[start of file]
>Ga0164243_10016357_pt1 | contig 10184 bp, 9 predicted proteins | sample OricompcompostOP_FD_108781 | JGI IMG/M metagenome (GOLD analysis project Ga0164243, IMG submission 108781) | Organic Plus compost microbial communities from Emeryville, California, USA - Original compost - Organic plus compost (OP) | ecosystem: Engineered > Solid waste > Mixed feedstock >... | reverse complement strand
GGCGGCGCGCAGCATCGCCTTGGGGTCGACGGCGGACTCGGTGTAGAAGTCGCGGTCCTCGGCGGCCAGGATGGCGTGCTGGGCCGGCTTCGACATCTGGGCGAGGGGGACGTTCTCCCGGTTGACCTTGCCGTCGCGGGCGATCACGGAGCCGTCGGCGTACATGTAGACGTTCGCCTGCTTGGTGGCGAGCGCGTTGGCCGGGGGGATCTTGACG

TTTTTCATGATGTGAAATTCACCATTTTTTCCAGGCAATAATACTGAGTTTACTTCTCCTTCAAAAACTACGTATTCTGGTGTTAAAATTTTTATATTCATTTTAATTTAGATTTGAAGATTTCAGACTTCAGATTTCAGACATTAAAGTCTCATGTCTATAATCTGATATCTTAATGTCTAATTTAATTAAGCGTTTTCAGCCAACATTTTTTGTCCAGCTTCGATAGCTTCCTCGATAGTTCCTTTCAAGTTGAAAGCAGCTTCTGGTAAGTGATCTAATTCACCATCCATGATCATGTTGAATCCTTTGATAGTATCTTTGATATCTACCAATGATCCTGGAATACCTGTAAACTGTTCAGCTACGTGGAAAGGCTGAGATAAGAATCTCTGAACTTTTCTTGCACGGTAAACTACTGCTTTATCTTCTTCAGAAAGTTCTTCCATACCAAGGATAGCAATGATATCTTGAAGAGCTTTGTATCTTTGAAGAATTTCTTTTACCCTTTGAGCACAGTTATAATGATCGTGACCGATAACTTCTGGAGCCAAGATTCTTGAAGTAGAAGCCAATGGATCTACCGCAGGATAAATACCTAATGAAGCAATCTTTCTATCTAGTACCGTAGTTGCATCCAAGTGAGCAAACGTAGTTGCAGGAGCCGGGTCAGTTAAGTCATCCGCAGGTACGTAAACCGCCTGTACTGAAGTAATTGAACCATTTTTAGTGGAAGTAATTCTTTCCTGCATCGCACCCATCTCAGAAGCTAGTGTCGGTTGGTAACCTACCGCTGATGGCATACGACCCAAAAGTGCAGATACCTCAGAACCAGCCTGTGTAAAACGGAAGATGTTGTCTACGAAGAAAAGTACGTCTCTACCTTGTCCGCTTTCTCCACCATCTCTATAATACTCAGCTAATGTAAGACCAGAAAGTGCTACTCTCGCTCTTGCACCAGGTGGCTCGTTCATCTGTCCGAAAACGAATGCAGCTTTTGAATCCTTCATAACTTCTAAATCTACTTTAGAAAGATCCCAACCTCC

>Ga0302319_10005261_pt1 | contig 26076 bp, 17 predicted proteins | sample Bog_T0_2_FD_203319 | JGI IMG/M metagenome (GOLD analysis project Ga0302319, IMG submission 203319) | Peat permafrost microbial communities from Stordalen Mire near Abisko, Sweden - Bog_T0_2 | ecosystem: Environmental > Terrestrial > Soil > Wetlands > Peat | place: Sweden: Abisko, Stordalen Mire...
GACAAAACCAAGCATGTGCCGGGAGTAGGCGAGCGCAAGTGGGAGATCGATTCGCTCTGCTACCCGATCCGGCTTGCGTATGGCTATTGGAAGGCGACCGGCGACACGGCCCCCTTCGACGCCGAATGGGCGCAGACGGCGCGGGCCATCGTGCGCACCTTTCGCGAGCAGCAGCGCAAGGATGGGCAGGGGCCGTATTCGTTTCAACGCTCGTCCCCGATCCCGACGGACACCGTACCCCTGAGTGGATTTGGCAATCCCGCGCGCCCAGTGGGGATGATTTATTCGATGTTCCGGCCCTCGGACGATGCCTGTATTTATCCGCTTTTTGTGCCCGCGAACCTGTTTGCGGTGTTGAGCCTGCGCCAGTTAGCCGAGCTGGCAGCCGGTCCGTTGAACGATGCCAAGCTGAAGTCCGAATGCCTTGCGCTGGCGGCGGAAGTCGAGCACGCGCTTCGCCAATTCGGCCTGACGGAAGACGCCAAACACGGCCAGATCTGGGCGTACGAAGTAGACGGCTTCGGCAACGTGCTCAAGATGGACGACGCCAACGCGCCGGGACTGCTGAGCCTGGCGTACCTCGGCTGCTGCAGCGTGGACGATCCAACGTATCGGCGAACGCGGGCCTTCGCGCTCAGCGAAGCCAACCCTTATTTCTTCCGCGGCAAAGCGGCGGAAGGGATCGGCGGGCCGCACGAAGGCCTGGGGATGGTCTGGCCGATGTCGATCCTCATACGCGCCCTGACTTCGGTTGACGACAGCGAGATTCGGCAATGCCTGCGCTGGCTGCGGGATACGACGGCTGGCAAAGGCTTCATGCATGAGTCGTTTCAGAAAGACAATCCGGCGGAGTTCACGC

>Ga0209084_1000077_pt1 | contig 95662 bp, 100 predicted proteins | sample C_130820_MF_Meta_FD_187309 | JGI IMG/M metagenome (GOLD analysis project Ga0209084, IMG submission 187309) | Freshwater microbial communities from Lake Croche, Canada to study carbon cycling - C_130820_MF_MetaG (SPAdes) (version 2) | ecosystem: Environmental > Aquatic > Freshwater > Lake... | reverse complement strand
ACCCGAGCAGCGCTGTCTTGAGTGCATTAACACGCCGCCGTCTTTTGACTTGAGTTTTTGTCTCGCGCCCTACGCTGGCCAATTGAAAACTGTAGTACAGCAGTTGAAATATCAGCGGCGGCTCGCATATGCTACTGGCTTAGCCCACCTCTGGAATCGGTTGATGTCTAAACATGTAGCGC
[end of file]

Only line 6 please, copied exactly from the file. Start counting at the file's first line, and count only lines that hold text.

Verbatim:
>Ga0209084_1000077_pt1 | contig 95662 bp, 100 predicted proteins | sample C_130820_MF_Meta_FD_187309 | JGI IMG/M metagenome (GOLD analysis project Ga0209084, IMG submission 187309) | Freshwater microbial communities from Lake Croche, Canada to study carbon cycling - C_130820_MF_MetaG (SPAdes) (version 2) | ecosystem: Environmental > Aquatic > Freshwater > Lake... | reverse complement strand